None of 293 scanned archaeal or bacterial genomes contains a protein classified in any of the eukaryotic subfamilies (Flaus et al, 1996). All Snf2-related proteins in these genomes belong to the SSO1653 subfamily and the more distant rapA group. Conversely, these two groups are likely to be specific to microbial organisms because the only two members identified in eukaryotes, SSO1653 member detected in X tropicalis and a rapA member in Leishmania genomes, appear to be false positives.
Members of the SSO1653 subfamily or rapA group are present in over two thirds of complete microbial genomes. This broad yet incomplete distribution suggests they perform non-essential functions that are sufficiently advantageous to maintain their prevalence.
Although proteins in the rapA group are outside the strict definition of the Snf2 family because they lack several features common to all true subfamilies, the SSO1653 subfamily carries all the Snf2 family sequence and structural hallmarks shared by the eukaryotic subfamilies.
SSO1653 subfamily members are present in both bacteria and archaea, but they are not ubiquitous in archaeal genomes despite the presence of transcription, replication and repair mechanisms with significant similarity to those of eukaryotes 1, 2.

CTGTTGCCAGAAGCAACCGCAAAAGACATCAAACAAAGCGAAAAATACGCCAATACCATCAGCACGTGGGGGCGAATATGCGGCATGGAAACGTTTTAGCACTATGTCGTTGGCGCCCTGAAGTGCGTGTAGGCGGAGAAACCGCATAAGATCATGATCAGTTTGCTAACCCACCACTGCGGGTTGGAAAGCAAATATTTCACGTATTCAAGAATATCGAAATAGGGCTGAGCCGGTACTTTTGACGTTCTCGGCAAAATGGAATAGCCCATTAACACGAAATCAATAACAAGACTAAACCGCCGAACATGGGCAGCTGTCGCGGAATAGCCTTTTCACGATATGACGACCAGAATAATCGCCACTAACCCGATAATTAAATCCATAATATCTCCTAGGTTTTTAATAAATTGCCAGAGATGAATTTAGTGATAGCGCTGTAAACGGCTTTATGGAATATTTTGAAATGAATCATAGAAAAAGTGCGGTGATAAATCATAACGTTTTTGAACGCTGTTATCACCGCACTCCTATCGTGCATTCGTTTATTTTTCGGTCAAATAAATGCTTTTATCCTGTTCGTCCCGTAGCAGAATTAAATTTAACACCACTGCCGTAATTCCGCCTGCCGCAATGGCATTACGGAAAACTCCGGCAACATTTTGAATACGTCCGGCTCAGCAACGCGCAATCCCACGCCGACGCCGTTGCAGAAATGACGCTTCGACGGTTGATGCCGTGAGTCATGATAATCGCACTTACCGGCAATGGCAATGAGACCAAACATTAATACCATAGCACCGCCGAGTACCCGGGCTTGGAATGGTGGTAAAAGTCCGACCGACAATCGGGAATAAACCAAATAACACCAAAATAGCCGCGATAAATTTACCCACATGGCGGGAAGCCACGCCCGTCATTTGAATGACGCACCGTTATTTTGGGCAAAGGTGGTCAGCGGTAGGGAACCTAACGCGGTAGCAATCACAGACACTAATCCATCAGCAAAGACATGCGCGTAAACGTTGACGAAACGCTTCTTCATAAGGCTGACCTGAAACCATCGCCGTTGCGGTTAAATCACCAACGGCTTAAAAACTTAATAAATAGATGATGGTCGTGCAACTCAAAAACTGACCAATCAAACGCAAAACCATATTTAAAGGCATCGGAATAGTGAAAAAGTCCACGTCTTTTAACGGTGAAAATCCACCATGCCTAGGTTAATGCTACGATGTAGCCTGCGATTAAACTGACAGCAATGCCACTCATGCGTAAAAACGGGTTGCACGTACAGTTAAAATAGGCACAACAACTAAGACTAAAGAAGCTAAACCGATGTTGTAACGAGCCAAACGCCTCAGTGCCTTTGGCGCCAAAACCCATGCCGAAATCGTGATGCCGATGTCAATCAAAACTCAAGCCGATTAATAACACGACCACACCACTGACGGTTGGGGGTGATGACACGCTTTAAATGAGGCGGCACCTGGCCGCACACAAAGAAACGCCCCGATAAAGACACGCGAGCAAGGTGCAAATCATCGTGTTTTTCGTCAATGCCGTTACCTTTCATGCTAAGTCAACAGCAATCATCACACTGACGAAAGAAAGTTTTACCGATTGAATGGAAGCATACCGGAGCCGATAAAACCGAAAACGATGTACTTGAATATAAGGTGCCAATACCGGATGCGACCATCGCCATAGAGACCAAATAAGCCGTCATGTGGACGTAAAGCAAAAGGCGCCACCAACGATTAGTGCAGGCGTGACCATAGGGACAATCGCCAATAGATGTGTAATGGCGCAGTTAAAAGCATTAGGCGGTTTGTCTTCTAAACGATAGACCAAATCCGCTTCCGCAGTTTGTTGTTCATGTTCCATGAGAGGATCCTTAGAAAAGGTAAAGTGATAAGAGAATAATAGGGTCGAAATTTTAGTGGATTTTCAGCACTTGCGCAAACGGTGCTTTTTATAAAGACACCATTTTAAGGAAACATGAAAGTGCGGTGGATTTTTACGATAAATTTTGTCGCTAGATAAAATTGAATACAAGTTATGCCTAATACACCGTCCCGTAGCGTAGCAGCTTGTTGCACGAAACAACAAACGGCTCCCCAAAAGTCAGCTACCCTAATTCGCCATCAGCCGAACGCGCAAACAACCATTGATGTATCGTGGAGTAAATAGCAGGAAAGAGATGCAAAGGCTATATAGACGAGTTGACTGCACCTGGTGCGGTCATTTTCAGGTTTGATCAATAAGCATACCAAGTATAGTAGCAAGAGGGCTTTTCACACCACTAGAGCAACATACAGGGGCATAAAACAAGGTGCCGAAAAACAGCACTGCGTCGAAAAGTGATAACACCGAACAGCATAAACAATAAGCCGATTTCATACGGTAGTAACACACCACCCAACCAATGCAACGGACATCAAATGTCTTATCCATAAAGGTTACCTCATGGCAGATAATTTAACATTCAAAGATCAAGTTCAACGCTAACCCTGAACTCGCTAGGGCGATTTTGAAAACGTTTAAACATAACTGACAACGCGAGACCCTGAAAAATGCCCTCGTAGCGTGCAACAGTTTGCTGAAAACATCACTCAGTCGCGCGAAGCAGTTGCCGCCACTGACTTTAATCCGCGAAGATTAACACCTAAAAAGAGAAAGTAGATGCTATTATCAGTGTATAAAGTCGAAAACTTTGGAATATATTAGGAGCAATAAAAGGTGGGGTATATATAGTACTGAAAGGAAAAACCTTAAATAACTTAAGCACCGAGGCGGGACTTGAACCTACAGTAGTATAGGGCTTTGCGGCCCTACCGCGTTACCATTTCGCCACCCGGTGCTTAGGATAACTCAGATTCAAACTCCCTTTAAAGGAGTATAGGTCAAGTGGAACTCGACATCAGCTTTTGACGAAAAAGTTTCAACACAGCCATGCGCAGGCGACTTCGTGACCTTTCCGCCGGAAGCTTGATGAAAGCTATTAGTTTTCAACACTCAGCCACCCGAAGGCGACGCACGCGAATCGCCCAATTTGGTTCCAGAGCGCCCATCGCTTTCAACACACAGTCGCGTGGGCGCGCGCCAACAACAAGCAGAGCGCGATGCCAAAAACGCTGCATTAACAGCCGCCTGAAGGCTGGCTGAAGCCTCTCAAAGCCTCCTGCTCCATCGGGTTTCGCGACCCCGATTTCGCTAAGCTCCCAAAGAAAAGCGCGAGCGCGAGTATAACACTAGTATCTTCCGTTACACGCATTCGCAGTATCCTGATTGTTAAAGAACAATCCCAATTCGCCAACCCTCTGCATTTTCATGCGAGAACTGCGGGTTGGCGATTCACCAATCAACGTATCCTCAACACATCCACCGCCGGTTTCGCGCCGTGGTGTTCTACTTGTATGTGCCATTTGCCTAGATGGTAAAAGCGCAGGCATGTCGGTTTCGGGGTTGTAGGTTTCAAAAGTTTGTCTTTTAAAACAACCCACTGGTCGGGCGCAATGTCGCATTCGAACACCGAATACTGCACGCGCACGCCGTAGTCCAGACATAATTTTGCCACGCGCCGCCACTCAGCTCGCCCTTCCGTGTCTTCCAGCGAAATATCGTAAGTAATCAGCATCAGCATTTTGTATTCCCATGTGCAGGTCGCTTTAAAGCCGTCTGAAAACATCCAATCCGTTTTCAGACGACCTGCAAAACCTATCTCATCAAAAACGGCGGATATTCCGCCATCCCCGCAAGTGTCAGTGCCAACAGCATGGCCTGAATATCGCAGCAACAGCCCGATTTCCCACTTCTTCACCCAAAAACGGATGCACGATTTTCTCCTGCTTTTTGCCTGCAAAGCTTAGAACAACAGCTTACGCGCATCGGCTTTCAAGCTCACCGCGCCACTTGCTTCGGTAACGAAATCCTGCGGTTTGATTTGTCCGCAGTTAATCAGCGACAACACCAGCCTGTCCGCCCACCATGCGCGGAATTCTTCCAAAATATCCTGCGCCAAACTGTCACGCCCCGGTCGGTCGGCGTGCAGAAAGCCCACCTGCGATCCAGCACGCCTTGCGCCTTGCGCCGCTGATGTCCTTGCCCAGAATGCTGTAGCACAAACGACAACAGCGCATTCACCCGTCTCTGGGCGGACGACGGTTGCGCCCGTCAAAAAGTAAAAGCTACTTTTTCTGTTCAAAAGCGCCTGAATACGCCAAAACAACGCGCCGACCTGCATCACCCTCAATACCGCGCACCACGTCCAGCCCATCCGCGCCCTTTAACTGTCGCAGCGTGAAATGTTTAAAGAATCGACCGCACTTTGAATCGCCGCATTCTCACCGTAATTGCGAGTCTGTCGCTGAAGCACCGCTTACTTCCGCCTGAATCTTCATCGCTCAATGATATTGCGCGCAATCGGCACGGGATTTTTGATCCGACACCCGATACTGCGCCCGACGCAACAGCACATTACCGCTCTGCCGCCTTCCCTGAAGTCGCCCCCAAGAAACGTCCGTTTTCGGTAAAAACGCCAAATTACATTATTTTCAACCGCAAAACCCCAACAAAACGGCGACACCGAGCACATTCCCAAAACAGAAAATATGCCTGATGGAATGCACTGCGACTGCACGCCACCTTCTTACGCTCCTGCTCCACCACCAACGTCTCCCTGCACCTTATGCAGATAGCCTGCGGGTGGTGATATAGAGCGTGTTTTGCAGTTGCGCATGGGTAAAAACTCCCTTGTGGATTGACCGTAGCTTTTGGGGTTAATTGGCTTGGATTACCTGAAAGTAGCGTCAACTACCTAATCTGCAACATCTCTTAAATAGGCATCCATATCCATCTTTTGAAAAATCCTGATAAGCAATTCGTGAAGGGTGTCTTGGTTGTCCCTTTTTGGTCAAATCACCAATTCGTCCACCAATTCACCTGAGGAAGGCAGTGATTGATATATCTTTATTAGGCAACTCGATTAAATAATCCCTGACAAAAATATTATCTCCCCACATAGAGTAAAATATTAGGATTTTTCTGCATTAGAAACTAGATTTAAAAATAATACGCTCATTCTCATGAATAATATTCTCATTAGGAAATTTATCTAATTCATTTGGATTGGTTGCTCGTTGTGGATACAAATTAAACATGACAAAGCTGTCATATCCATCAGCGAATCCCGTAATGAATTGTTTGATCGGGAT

There is also no obvious linkage between the presence of histone-like proteins and SSO1653 subfamily members in archaeal genomes. Furthermore, the SSO1653 subfamily falls in a grouping with the eukaryotic ERCC6 and Mot1 subfamilies, both of whose biochemical role appears not to involve chromatin directly.
In contrast to the limited archaeal and bacterial distribution of Snf2 family proteins, the early branching Giardia lamblia and the minimal Encephalozooan cuniculi genomes both encode 6 different Snf2 family genes falling into subfamilies represented across eukarya, several of which have clear linkage to chromatin transactions.
It is therefore possible that the SSO1653 subfamily represents an ancestral Snf2-like form from which the eukaryotic subfamilies radiated. Such expansion of the Snf2 family early in eukaryote evolution 3 could have been coincident with the development of high density nucleosomal packaging 4.